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Do you prefer to use a Tribunal Secretary?

In most cases, a Tribunal Secretary will add value to the Parties and the Arbitrators.  Their services usually reduce the overall cost of the proceedings and aids the tribunal in task-management. In determining whether a Tribunal Secretary would be beneficial in a particular case, I will consider a variety of factors including the complexity and nature of the case, the scope of the pleadings, and the extent of the anticipated evidence.    

I will never appoint a Tribunal Secretary without the prior consent and approval of the Parties. Finally, I would insist that the Tribunal Secretary observe the same level of impartiality and independence as the Arbitrators.  

How much does your case management approach vary, case to case?

Although I  approach cases from the perspective that the proceedings “belong to the Parties”, I am well aware of the case management differences between the civil law and common law traditions. In my experience, an Arbitrator must be flexible and select the procedures and techniques from these different legal traditions in a manner that is best suited to the circumstances of each case. 

What is your approach to proposing settlement mid case?

 Parties select arbitration primarily to resolve their disputes efficiently and cost-effectively. Mediation can be an integral part of the arbitration process.  If the Parties desire, I will facilitate their interest in reaching an early resolution of the dispute. However, I will always avoid any conduct that may question my independence and impartiality, or which may be contrary to the Parties' agreement. 


What is your approach to identifying potentially dispositive issues early?

I  favor addressing dispositive issues early in a case and, as may be appropriate, throughout the proceedings. Parties should not have to engage in extensive and costly proceedings on issues that are narrow and readily resolvable. If the Parties wish to present dispositive motions, I will schedule a briefing period on dispositive motions that provides the  Parties with ample opportunity to submit their respective arguments.  

How often do you use the IBA rules of evidence? Will you do it against one side's wishes?

I  will typically apply the IBA rules. If appropriate, I may also apply these rules against the wishes of a particular party.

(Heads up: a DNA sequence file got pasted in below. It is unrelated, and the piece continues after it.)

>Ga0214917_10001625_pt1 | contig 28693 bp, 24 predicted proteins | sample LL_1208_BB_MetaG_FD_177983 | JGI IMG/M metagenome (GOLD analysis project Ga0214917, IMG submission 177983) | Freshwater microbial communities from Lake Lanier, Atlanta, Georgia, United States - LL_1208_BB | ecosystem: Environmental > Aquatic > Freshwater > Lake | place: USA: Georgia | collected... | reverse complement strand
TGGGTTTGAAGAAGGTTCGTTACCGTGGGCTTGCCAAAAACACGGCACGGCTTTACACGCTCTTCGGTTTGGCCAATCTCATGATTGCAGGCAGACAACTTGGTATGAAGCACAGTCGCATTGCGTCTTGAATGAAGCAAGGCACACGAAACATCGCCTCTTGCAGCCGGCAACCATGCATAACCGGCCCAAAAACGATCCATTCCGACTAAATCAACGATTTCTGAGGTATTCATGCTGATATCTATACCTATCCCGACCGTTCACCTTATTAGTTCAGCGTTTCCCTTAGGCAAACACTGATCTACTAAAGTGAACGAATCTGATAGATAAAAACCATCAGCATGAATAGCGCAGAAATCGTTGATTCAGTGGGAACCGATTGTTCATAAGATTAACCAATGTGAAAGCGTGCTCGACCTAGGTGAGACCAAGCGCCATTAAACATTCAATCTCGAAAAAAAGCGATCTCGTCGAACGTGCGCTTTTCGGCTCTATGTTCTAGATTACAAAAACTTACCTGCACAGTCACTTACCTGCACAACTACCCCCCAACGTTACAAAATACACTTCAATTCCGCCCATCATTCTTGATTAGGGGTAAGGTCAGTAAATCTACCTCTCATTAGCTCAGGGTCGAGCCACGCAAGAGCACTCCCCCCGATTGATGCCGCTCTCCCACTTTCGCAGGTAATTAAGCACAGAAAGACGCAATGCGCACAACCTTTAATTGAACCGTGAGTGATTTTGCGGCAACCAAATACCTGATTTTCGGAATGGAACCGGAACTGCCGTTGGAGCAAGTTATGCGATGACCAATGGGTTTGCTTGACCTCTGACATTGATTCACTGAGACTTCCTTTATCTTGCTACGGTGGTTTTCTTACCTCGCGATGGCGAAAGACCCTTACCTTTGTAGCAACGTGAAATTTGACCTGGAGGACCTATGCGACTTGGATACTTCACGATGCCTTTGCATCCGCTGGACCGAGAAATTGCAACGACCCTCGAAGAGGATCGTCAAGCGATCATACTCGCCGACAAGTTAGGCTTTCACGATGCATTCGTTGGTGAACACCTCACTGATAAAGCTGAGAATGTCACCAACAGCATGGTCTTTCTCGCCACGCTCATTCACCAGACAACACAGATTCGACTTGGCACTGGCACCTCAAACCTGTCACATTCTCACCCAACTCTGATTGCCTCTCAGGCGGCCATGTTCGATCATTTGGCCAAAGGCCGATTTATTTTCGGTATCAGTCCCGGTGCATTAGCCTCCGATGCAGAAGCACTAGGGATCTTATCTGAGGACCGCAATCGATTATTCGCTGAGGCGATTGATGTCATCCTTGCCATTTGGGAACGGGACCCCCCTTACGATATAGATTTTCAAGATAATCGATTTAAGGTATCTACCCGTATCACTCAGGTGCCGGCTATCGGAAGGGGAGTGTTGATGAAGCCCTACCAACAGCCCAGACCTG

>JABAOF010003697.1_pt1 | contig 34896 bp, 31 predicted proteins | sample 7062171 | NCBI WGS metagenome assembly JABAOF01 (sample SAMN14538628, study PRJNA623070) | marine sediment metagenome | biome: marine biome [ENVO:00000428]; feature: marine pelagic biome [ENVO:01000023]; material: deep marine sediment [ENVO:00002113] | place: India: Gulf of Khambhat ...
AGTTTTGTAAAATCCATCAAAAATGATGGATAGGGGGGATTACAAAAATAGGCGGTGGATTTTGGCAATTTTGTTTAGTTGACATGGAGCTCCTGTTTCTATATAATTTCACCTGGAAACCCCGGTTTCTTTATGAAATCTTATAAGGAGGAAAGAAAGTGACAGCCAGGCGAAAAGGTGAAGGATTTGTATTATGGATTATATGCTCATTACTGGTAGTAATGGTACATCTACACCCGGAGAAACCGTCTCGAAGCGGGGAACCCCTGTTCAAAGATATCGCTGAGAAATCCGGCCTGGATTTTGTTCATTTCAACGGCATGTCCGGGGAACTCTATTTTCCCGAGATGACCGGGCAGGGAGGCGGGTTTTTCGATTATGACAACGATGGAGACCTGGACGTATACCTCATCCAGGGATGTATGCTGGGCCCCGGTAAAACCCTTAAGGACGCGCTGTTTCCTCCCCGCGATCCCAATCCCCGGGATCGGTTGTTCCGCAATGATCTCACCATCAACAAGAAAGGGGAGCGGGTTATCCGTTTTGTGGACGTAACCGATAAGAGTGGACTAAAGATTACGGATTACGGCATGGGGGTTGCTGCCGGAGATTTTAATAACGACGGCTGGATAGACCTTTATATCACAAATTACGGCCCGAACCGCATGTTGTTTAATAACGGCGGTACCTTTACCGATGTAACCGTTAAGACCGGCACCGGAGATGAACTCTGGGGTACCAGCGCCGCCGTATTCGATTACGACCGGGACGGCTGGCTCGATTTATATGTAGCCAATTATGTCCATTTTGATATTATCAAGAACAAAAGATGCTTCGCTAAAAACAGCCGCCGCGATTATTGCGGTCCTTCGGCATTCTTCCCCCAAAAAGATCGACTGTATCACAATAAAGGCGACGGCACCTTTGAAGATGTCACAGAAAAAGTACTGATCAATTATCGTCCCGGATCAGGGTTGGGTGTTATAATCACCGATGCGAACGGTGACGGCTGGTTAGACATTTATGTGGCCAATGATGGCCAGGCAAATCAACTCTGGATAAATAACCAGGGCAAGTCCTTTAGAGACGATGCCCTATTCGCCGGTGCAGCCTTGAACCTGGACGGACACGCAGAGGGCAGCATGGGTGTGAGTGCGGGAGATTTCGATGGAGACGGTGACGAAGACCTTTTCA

Do you encourage the use of skeleton arguments?

Yes, I encourage the submission of skeleton arguments to assist the tribunal in focusing on the main facts and issues. In a complex case, skeleton arguments may benefit the tribunal by outlining the arguments and relevant evidence. 

Do you encourage the use of discovery?

I prefer limited and focused discovery that follows a Redfern Schedule. Unless the controlling Arbitration agreement compels me to do so,  I will rarely-if ever, allow the Parties to pursue “American Style” discovery.  

As a co-arbitrator – will you ever consult with the party who appointed you on the selection of the Tribunal Chair?

With full disclosure, I prefer to consult with the party that appointed me regarding the selection of the Chair and may suggest potential chairs if requested by the party.


As co-arbitrator – are you in favor of the Parties interviewing the candidates that you have identified for Chair of the Tribunal?

Yes, I encourage the Parties to interview the potential Chairs that I may have identified. This is consistent with the Parties' obligation to maintain an active role in all stages of the proceeding, especially in the appointment process.  

What is your approach to counsel misconduct? Do you prefer to deal with it then and there or to wait until the end of the case?

I prefer to address and resolve this sensitive issue immediately when it allegedly occurs.


What is your usual approach to costs?

I will consider the allocation of costs in any final award based on the merits of the claims and defenses presented. This assumes the Parties' agreement or applicable rules do not provide for an alternative measure or standard for the allocation of costs.

Would you describe your procedural style as closer to common or civil law?

Although I am trained in the common law tradition, many of my international commercial arbitration matters have either been “seated” in a non-US city or have involved the laws of a country other than the USA. As a result of my experience in these matters, and especially in  Investor-State disputes, my “procedural style” is a mix between the common law Socratic approach and the civil law “inquisitorial” approach to case management. I do clearly prefer, however, to “front load’ the evidence in the civil tradition and minimize the use of “rebuttal” pleadings and evidence. In the end, my “style” is case dependent and will always be driven by the overarching need for efficiency and due process.    ​

Do you have any particular areas of industry knowledge?

Construction, financial services, technology, and international supply chain disputes. 

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